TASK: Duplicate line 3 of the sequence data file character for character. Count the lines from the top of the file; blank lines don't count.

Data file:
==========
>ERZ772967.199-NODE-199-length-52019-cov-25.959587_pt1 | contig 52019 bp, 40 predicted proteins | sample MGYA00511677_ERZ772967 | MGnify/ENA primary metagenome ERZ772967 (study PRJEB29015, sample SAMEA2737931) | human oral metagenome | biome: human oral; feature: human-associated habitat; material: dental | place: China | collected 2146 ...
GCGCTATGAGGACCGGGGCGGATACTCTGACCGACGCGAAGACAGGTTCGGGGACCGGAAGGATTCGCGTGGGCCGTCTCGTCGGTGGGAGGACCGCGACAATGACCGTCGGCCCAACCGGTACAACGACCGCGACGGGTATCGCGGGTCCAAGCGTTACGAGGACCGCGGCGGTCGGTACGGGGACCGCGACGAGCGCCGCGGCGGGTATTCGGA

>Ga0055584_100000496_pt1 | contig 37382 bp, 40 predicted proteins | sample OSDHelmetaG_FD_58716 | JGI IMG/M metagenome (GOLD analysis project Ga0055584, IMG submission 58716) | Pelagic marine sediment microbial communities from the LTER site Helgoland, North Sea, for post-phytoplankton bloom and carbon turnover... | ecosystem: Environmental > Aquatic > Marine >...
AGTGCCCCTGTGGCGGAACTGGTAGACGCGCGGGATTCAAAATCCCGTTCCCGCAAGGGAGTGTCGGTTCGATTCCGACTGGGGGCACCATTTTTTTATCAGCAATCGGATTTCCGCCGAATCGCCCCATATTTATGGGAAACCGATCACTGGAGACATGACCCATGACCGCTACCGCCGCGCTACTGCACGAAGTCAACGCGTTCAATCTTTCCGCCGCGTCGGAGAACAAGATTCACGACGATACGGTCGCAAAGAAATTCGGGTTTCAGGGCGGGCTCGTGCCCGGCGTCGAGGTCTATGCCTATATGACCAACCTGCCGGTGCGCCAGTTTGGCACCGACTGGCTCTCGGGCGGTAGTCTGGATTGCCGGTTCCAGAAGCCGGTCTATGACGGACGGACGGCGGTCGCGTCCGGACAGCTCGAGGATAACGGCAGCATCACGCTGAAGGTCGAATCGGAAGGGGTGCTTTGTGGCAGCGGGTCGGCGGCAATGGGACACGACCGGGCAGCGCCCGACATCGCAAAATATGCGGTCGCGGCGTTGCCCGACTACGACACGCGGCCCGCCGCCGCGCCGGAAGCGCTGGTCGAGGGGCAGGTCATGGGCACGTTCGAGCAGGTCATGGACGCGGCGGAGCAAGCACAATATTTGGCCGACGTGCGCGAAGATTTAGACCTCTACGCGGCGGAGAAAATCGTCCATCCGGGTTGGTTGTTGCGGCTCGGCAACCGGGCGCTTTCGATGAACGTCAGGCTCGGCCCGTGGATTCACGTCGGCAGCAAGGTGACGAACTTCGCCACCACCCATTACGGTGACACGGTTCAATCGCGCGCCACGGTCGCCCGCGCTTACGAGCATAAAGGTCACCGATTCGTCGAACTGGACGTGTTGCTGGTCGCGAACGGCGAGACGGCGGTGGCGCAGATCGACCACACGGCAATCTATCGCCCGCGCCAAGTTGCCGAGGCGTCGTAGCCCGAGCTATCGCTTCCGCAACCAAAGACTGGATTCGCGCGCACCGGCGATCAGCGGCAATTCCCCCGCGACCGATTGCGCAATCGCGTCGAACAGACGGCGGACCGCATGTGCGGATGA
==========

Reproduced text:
>Ga0055584_100000496_pt1 | contig 37382 bp, 40 predicted proteins | sample OSDHelmetaG_FD_58716 | JGI IMG/M metagenome (GOLD analysis project Ga0055584, IMG submission 58716) | Pelagic marine sediment microbial communities from the LTER site Helgoland, North Sea, for post-phytoplankton bloom and carbon turnover... | ecosystem: Environmental > Aquatic > Marine >...